## I'm an engineer, do I really need to take this math subject?

Hey everyone, I'm an engineering/science student at ANU majoring in signal processing or photonics for eng and Physics for science.
I'm in a predicament because I cannot decide whether to do this subject:

http://studyat.anu.edu.au/courses/MATH2320;details.html

I have done two first year subjects which basically introduce you to proof although the assessment in exam situations was more or less technique based (I did well in the subjects.)
I am a little hesitant to do the subject as I can write solid proofs when given time to think about and articulate my thoughts, but in exam situations I have a lot of difficulty. It will be even harder to do well since exams will be completely proof based in this subject.

I am wondering exactly how useful this subject will be in my fields? Is this something I can pick up later on? What exactly will it be used for?

Thanks in advance. Hopefully I've done this right, I just joined up :)

 I am wondering exactly how useful this subject will be in my fields? Is this something I can pick up later on? What exactly will it be used for?
I studied engineering, but switched to math, so I can't say exactly what it is useful in engineering, but as a math grad student, I can make some comments on the general usefulness of analysis. It should be noted that one of the big inspirations for the development of analysis in the 19th century was the theory of Fourier series, and signal processing involves a large amount of Fourier stuff (physics, too). If you are like me, even if you don't use it explicitly, you will find comfort in understand better why the theory works. Granted, you probably won't see the applications to Fourier series in the class. You may have to read about that on your own. A nice book which covers this stuff (particularly the role of Fourier series in the development of analysis) is Discourse on Fourier Series by Lanczos. Another book that talks about this is A Radical Approach to Real Analysis.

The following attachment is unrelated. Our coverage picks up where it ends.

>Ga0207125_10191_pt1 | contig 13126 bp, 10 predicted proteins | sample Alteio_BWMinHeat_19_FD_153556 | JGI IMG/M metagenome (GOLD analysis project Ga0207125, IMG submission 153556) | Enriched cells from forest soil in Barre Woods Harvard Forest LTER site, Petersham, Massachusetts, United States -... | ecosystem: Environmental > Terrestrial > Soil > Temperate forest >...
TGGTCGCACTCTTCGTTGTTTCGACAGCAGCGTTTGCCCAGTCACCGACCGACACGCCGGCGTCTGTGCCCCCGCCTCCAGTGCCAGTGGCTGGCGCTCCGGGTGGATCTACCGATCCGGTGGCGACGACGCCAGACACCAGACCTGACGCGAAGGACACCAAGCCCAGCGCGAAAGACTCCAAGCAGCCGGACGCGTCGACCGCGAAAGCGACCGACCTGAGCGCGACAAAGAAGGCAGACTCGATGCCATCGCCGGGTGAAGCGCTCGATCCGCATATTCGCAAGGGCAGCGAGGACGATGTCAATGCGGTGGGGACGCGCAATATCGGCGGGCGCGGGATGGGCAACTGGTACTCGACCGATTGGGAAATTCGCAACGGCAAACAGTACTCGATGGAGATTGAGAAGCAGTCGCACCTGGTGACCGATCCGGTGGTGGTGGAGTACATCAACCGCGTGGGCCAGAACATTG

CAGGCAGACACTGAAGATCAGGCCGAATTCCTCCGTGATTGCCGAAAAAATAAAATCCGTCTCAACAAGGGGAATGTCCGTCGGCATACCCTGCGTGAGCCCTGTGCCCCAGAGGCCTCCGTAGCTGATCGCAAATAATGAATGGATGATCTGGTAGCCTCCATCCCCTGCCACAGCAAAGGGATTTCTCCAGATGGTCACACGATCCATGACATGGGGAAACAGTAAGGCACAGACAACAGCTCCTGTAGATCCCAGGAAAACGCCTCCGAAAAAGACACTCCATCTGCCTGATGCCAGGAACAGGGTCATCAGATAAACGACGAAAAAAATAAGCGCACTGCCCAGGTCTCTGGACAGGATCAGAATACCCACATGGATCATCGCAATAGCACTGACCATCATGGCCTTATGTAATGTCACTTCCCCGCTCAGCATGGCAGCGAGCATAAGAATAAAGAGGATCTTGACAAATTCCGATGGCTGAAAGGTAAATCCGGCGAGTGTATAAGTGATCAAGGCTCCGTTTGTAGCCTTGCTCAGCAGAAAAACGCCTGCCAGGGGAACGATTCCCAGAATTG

An additional benefit is that you will gain a better mastery of calculus and generally better math skills. It will open the door to any other math you might want to use, like maybe complex analysis. After studying so much math, the easy (and admittedly, more useful math) is now mind-numbingly trivial and easy for me. That's a PhD's worth. But if you take one class, you take one step towards that skill level.

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